How Does Google See A Site and Why You Should Care?

How Google Looks at a Website

Google processes an average of 3 billion searches a day. To be able to provide relevant responses to all these queries, Google must continually find new websites to add to its search engine.

In this guide, you’ll learn how Google finds websites for its search engine and what it sees when looking over your site.

Why is it important to know how Google crawls a website?

SEO is not static. It is a constantly evolving process as Google regularly makes updates to how it looks to provide searchers with the best possible results.

If you want to get your pages to the top of the rankings and have them stay there, you need to know how search engines work.

It begins with crawling, the process Google uses to find new pages around the web.

When you know how Google crawls websites, you can ensure your pages are always visible to Google and ready to be used in search results.

Knowing the way Google crawls websites will also help you optimize your pages for the search terms you want to rank for.

Digital Marketing Training
Digital Marketing Training

How does Google find a website?

Because there isn’t a single centralized database of everything on the internet, Google must continually work to find relevant pages to show in its search results.

The search engine has three primary functions for finding and listing content; crawling, indexing, ranking.

1. Crawling

Search engines like Google find websites through a process called crawling. The process begins when Google sends out software bots known as crawlers or spiders across the internet to find new content.

The search crawlers start with web pages used in previous crawls. When a crawler visits a page it will look for links to other pages to add to a list of pages to crawl.

To know what a page is about, Google will render the page and analyze the content and overall layout. Google uses mobile-first indexing which means that will look at the mobile version of a website first when analyzing its pages.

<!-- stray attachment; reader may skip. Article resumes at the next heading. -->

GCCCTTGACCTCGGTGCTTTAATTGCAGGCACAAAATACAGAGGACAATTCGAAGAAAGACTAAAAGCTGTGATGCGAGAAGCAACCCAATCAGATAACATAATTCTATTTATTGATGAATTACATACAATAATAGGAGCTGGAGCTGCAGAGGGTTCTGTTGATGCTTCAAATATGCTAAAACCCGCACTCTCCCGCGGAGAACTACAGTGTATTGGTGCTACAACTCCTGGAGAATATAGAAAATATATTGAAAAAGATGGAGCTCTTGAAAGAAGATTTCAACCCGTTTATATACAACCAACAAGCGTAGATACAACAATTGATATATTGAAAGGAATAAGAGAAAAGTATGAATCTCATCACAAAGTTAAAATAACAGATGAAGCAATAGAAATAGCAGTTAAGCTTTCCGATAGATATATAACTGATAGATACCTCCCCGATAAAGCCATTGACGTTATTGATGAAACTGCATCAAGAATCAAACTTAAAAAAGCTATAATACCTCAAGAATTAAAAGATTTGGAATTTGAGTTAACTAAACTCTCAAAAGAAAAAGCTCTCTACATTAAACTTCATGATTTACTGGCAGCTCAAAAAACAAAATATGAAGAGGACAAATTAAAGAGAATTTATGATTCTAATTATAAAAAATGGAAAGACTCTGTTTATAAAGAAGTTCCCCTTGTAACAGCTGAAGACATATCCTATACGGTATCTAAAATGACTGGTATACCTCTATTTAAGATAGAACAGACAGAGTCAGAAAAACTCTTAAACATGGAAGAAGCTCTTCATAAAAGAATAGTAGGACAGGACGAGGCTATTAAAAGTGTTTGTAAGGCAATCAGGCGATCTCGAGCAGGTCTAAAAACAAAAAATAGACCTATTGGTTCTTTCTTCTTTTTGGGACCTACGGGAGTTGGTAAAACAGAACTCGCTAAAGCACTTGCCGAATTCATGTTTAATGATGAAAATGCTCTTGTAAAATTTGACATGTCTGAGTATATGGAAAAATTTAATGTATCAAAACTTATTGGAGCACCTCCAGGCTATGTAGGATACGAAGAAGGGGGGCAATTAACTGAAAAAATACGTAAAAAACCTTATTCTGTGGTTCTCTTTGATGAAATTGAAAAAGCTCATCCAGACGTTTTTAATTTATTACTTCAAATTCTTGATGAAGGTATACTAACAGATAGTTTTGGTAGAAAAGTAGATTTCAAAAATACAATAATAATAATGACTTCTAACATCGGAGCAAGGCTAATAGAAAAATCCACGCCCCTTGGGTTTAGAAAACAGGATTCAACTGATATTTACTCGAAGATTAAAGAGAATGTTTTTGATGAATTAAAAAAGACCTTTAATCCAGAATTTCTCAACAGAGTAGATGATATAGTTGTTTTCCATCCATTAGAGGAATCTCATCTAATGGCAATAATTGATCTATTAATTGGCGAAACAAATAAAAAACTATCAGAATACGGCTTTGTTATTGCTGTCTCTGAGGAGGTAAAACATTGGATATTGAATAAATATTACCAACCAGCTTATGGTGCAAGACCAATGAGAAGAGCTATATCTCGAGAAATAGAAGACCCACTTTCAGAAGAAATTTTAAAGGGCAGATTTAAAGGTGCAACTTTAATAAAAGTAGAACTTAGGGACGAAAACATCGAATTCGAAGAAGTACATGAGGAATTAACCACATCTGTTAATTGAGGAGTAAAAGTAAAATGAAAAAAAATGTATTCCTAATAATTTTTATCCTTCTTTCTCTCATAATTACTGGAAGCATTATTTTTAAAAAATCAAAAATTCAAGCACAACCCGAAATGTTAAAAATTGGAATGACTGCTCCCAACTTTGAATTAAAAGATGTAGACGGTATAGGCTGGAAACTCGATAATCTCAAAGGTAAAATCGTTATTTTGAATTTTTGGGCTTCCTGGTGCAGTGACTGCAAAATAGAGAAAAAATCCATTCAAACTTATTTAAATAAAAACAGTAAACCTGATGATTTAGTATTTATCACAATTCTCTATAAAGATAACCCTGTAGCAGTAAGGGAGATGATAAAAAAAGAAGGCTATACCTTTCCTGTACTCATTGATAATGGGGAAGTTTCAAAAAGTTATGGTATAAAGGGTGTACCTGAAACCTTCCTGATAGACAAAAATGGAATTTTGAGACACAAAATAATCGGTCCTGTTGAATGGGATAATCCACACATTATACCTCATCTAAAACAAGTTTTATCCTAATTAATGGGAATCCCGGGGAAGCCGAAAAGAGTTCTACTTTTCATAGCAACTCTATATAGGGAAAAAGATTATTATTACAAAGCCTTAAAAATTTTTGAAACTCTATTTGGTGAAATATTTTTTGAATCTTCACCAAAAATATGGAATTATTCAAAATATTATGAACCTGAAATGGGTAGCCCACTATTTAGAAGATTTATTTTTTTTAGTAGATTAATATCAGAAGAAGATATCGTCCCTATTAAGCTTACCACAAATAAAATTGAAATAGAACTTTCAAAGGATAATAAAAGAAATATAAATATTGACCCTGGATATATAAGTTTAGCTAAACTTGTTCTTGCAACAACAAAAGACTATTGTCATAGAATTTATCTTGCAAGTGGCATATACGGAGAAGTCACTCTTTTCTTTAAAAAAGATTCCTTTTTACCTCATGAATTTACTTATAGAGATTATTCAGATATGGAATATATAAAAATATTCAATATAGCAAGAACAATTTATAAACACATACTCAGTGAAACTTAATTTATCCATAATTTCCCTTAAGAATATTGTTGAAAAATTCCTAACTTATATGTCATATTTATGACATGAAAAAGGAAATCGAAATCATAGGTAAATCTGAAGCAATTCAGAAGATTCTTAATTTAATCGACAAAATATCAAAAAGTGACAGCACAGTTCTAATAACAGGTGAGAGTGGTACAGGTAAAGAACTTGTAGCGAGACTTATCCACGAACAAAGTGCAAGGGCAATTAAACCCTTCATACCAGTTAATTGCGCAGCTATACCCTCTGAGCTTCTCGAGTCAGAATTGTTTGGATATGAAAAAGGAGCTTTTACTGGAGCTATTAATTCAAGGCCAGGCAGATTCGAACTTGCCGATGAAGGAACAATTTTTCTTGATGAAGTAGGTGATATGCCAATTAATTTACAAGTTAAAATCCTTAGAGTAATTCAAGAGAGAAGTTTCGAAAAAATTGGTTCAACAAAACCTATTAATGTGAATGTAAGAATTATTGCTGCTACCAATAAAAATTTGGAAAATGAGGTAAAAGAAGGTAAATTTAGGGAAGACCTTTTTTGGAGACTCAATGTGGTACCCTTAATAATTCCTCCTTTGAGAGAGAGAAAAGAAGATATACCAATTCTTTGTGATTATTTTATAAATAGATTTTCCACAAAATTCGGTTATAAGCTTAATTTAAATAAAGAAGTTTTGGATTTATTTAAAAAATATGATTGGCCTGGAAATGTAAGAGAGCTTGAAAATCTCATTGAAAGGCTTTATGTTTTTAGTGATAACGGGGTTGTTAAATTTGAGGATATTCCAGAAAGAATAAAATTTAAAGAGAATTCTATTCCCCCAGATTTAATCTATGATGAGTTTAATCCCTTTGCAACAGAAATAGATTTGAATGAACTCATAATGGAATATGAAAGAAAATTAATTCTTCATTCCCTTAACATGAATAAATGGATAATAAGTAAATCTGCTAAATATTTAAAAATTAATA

2. Indexing

Google stores the websites it finds while crawling in their index.

A web index serves as a database for information available on the internet. When a page is in Google’s index, it has the chance to appear as a result to search queries.

3. Ranking

Ranking is the process of determining which pages will appear in the results for different search queries.

When someone conducts a search in Google, the search engine runs an algorithm to see which pages in the index are most relevant to that particular search query.

It then serves these pages to the searcher in the results page, starting with the most relevant page.

Video: How Search Engines Work

Crawl Budget

Crawl budget is the number of your web pages Google will crawl during a period of time.

As Google doesn’t have unlimited resources, it is unable to constantly crawl every single page for every website. The crawl budget determines how many URLs on a particular website Google will crawl.

Crawl budget will not be an issue for most websites. Unless you have a massive website like an eCommerce store with thousands of pages, the crawl budget for your site will likely be more than enough to cover all the pages you want to have indexed.

That being said, it is still important to understand how your crawl budget is determined.

There are two factors that are used to decide the crawl budget:

  1. Crawl rate limit: The amount of crawling a website can handle without experiencing performance issues.
  2. Crawl demand: The degree to which it is worth Google crawling a URL based on popularity and how often it is updated.

Crawl limit helps ensure that search crawlers do not overload your web server with too many requests. Search engines will take into account how often requested URLs timeout or return server errors.

They will also look to see if your website uses a shared hosting platform as this will limit the available server resources.

How to get Google to crawl your website

It is possible for Google to find and crawl your website without any action on your part. However, you can never be certain Google will find your site on its own, so it is recommended to take steps to ensure your website is crawled and indexed.

There are various methods you can use to help Google’s crawlers find your website. The most effective are:

Create an XML sitemap

A sitemap is a document that lists the URLs of your web pages. This helps make it easier for the crawler to find your pages as it no longer depends only on the internal links from your pages and external links from pages around the web.

Example of XML Sitemap
Example of XML Sitemap

There are a variety of ways you can create an XML sitemap.